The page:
You are a man after my own heart, Ross. This is my dream for America, along with reinstating train travel. We live in Atlanta and my son goes to college in Milledgeville. He doesn’t have a car. Every single time he needs to go to or from school, there we go, onto the freeway which is constantly being worked on/always has a wreck, for an interminably long and boring drive. And then we turn around an pollute the air some more for the equally boring long drive home. If he could hop on a train and hop off right on campus, where the old station is, how much of a win-win is that?? Sigh. Thanks for letting me vent, Kelly. ๐Ÿ˜‰

            • Paul W says: 462 comments

              The difference is (and the reason interurban failed ) is Midwesterners love their cars. Also in our more consumer driven society you no longer have local stores around the corner. The interurban didn’t have any competition until cars came along and the freedom of not being bound by a “line” opened commerce up. The average American isn’t going to Costco and try to load 20 bags in the trolley.

              • RossRoss says: 2411 comments
                OHD Supporter

                1894 QueenAnneFreeClassic
                Emporia, KS

                Paul, the reason why America’s trolly system failed is principally because GM purchased lines across the country and replaced them with…GM buses. They then reduced lines and service, forcing people to buy…GM cars (and other brands). This happened to my own Michigan parents in the 1950s.

                Today, LA is infamous for its nightmare-like road conditions, but the city once had one of the best fixed-rail trolly systems in the country. GM destroyed it.

                However, cities are re-installing fixed-rail trolly’s, and to great success.

                As I stated above, nothing would help our cities and small towns more than re-installing fixed-rail trolly’s, and re-connecting small towns across the land to a hugely improved Amtrak service.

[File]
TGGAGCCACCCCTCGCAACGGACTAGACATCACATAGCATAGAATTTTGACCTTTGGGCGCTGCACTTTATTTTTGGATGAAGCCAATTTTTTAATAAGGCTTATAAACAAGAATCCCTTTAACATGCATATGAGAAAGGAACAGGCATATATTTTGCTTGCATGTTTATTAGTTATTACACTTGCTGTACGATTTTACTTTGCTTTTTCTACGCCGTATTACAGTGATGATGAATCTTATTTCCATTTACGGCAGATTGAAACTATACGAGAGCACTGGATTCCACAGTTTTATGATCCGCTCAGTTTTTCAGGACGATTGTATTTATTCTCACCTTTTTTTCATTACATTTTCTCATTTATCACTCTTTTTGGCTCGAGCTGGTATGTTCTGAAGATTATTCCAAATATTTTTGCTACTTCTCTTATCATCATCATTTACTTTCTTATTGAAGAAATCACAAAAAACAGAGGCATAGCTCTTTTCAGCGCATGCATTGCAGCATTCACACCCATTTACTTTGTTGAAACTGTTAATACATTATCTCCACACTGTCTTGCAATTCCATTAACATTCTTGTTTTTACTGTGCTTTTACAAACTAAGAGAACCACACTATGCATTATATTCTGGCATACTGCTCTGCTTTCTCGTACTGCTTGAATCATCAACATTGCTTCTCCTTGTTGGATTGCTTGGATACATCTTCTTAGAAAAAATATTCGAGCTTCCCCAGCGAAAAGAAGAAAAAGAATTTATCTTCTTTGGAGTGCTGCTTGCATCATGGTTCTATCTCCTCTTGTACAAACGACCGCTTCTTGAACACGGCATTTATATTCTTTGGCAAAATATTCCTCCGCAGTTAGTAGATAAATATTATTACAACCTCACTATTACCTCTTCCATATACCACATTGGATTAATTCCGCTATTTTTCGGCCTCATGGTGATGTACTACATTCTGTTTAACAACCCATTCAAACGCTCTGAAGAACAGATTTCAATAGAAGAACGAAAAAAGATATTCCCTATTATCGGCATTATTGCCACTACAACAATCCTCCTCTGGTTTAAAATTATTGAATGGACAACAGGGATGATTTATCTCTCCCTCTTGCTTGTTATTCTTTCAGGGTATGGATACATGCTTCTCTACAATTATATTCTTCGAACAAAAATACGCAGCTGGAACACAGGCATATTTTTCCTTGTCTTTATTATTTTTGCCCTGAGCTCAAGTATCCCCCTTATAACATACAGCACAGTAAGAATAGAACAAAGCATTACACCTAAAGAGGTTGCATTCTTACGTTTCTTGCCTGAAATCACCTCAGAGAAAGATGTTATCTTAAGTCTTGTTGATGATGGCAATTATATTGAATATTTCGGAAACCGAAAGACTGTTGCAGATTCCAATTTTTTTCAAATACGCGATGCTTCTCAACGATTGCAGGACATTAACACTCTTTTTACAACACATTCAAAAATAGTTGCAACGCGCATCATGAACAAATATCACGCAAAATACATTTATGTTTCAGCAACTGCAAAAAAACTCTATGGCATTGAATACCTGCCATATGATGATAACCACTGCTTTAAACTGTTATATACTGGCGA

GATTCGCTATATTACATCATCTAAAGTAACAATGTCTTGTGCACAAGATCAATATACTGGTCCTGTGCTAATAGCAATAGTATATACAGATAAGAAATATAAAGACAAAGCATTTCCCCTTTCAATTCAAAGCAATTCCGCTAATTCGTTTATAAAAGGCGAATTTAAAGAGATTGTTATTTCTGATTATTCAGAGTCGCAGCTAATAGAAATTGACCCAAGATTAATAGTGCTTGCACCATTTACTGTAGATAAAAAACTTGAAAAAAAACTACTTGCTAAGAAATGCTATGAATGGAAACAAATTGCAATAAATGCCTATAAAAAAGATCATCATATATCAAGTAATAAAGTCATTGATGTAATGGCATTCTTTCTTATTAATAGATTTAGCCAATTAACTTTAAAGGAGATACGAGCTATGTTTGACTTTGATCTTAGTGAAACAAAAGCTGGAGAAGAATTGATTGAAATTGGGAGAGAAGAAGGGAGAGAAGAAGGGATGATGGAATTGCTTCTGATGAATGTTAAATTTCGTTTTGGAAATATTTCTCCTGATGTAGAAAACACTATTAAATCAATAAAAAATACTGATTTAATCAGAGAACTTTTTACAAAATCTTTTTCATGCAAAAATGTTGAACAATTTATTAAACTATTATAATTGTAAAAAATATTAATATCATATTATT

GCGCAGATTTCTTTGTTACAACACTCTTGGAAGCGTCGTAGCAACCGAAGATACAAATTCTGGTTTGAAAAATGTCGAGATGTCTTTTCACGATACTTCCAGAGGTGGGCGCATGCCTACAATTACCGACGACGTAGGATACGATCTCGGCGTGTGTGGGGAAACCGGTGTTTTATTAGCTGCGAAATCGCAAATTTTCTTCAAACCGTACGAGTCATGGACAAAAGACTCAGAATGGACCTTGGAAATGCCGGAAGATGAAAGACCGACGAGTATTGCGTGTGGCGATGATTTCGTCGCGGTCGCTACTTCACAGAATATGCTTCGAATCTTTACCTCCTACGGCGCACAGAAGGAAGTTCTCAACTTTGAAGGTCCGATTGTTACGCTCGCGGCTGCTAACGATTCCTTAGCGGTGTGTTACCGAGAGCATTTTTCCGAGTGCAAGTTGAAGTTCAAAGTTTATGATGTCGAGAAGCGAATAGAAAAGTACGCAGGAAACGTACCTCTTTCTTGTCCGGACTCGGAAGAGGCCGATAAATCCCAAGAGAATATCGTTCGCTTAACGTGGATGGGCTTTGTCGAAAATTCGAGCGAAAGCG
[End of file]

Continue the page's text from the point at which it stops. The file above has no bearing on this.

I now live in a very small-town (pop. 500). Two blocks from my house is a closed train station, although trains rumble by daily. The town is in talks with Amtrak to resume passenger service. This would mean that I could walk two blocks, hop on a train, and, say, spend the weekend in Chicago. I would LOVE to do this, but have zero interest in driving my car to Chicago.

                My Cross House is in Emporia, which is, too, in talks with Amtrak about resuming passenger service. So, once the Cross House is done, I could, say, take the train to big Kansas City for their monthly First Night, and stay the evening. I have zero desire to drive to First Night.

                And Julie, above, beautifully points out the value to her family of improved/resurrected rail service.

                Not everybody in America goes to Costco daily to load up with 20 bags. I have never once been to Costco.

                Kelly, I appreciate that discussing trains is WAY off what OHD is about, but so many comments over the years lament the decline in our cities and small towns. I just wanted to mention one possible, proven solution, and thank you for your indulgence!

                • RosewaterRosewater says: 6727 comments
                  OHD Supporter

                  1875 Italianate cottage
                  Noblesville, IN

                  Yup. Harvey Firestone / GM / Madison Avenue killed it / them. It’s funny that the, (decidedly flawed) Wiki page doesn’t even mention that whole scheme. Heh.

                  Maybe if people with 20 bags had to schlep them a bit there wouldn’t be so much morbid obesity in Indiana / the midwest. Heh. Hey I’m a realist; I get it; but if there hadn’t been a concerted effort by corporate interests to destroy those lines in the 30’s and 40’s, we might be living in a much different / better world. Just sayin. ๐Ÿ˜‰

              • JimHJimH says: 5105 comments
                OHD Supporter

                The trolley died because a better form of transportation was developed – the automobile! Perhaps it makes sense to rebuild light rail in certain cities to reduce downtown traffic, but going back to 1880 is silly.
                Let’s look to the future! Most of the developed world has fiber optic, including a spot in remote Scotland recently posted here, though large areas of the US have crap service.

                • RossRoss says: 2411 comments
                  OHD Supporter

                  1894 QueenAnneFreeClassic
                  Emporia, KS

                  Jim,

                  You want to look to the future? OK! Then look to Europe, which understands that the future is about high-speed trains and fixed-rail trolly’s. Europe’s advanced train systems makes ours look like a third-world country.

                  You also ignore the enormous advantage in re-linking small towns across the land to regular Amtrak service, and the positive impact this could have on millions of great old homes.